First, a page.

So what can be taken from this? Creation of dentures based on anatomical and functional musculature and other physiological aspects results in more predictability and less dissatisfaction. A purely singular concept of anatomical design may have worked nicely on a 50-year-old who still had good muscle tone; however, the same design might not have been appropriate for an 80-year-old because of the loss of muscle tone and alterations in anatomy, physiology, and function. Some patients, often those taking certain medications, may have artificially lost muscle tone and may also have had complications of xerostomia, or dry mouth. These particular situations effectively resulted in less predictability until dentists began to understand that older patients have a different set of rules than those that applied when they were much younger.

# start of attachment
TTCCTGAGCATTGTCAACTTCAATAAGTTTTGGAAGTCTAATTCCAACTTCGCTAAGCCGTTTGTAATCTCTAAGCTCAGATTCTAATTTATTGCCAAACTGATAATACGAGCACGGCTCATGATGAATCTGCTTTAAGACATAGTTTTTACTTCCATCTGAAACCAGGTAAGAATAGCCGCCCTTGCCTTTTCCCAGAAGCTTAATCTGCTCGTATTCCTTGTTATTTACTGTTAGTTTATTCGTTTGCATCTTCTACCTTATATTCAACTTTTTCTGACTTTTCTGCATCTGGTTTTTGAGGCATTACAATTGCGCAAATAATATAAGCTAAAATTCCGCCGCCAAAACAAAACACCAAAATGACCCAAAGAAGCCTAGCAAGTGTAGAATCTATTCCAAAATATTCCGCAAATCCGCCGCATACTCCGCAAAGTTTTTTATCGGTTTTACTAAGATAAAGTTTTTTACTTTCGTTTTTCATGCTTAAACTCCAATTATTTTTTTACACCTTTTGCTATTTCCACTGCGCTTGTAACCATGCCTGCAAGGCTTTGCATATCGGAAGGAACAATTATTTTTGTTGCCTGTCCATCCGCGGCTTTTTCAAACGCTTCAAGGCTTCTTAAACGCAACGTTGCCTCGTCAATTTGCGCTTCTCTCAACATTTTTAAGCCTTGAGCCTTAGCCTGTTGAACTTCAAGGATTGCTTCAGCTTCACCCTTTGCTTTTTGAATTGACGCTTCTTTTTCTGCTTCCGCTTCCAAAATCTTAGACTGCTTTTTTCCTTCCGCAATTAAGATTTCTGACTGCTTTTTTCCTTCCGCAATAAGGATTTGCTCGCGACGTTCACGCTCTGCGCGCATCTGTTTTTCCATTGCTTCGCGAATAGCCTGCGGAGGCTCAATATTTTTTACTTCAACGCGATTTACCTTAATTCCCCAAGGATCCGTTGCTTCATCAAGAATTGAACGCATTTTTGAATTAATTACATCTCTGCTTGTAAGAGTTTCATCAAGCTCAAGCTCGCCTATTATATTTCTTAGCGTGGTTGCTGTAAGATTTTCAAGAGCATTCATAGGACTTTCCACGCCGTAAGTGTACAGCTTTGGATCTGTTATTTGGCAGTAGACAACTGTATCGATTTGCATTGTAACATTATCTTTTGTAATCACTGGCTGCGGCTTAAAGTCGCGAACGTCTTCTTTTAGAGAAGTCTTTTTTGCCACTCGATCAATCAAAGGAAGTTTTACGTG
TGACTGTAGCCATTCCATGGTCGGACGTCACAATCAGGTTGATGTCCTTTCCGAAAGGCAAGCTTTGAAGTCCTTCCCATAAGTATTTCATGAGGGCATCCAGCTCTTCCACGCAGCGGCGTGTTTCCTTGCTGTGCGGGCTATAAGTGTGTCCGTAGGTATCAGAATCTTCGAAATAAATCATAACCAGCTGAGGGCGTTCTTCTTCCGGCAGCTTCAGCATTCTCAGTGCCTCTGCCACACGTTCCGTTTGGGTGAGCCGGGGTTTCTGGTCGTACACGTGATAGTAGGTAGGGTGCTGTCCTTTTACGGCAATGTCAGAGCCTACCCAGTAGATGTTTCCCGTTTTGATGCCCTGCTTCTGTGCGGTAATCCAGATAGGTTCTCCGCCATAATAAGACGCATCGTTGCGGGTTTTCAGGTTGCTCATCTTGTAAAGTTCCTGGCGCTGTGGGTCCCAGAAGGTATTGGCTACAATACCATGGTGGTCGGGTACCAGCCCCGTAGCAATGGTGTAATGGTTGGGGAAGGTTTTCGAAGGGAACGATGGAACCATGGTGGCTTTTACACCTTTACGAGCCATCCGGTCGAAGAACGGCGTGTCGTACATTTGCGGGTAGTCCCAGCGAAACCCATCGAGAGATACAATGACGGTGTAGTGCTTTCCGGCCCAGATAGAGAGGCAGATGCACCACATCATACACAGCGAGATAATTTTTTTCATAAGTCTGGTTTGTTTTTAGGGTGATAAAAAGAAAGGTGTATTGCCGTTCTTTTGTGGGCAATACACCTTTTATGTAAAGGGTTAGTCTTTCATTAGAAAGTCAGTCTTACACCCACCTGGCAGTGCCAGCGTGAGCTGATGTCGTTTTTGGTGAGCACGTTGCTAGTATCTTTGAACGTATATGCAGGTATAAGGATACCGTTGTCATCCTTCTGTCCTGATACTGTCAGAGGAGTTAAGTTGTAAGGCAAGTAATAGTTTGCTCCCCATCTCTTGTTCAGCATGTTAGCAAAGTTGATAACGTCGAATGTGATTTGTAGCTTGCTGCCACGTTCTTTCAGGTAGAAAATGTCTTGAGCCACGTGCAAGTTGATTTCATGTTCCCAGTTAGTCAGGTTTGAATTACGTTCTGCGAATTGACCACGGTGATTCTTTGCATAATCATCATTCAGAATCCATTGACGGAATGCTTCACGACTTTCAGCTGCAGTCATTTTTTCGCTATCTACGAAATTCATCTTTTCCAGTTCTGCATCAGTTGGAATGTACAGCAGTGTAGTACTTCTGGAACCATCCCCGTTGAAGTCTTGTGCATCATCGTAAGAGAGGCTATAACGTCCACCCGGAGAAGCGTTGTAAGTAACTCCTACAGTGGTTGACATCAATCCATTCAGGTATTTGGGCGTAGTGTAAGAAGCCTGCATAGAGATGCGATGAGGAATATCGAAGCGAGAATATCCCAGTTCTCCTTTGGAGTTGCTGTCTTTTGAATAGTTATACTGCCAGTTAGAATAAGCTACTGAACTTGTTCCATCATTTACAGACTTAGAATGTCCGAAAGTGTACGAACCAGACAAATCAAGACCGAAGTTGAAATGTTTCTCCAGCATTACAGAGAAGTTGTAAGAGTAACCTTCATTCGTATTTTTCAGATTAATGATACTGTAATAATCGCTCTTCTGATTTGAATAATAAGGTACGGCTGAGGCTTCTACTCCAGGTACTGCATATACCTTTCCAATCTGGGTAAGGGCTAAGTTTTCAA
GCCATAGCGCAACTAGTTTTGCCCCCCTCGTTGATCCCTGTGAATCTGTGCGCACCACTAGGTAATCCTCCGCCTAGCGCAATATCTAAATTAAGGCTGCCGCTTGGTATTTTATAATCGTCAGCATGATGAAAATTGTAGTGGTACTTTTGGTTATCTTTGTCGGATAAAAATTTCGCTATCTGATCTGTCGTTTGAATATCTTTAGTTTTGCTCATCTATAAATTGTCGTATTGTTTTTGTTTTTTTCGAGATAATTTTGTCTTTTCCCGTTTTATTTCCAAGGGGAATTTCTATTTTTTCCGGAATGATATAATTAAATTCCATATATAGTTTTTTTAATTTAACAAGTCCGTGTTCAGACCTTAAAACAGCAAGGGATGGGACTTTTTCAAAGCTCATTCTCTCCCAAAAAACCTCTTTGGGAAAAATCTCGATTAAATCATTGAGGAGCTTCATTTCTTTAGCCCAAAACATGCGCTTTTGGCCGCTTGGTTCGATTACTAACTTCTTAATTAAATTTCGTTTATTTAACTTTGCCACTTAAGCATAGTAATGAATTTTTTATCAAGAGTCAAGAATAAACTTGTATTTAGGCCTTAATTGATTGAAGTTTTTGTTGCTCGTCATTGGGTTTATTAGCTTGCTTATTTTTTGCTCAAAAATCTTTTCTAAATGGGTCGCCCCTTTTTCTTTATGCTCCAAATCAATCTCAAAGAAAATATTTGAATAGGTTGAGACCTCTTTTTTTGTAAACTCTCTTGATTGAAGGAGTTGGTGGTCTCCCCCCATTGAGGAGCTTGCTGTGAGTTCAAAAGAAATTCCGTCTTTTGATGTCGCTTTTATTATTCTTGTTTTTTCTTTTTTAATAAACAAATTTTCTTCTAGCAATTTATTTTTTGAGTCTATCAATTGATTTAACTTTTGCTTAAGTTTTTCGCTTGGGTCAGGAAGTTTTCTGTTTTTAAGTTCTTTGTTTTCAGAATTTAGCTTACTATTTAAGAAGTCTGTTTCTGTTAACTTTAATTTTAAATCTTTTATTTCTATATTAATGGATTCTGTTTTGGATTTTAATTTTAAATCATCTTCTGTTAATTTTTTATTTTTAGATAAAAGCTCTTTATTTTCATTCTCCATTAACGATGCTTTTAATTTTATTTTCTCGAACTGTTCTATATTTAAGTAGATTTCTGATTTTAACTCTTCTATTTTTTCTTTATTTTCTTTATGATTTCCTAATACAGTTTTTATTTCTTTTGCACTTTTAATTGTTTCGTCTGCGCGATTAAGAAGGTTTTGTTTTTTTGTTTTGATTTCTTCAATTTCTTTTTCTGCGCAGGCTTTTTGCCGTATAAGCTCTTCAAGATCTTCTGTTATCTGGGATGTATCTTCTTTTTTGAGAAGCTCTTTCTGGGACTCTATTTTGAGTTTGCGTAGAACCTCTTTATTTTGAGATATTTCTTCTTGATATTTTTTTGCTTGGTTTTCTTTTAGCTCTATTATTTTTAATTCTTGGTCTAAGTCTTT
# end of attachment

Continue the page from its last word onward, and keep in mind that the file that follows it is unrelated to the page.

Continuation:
In the last century the anatomically designed prosthesis was the standard, and in making definitive impressions, border molding procedures were predominantly dictated by the dentist. This method did not necessarily take into consideration all the possible functional maneuvers patients may perform when in their own environments.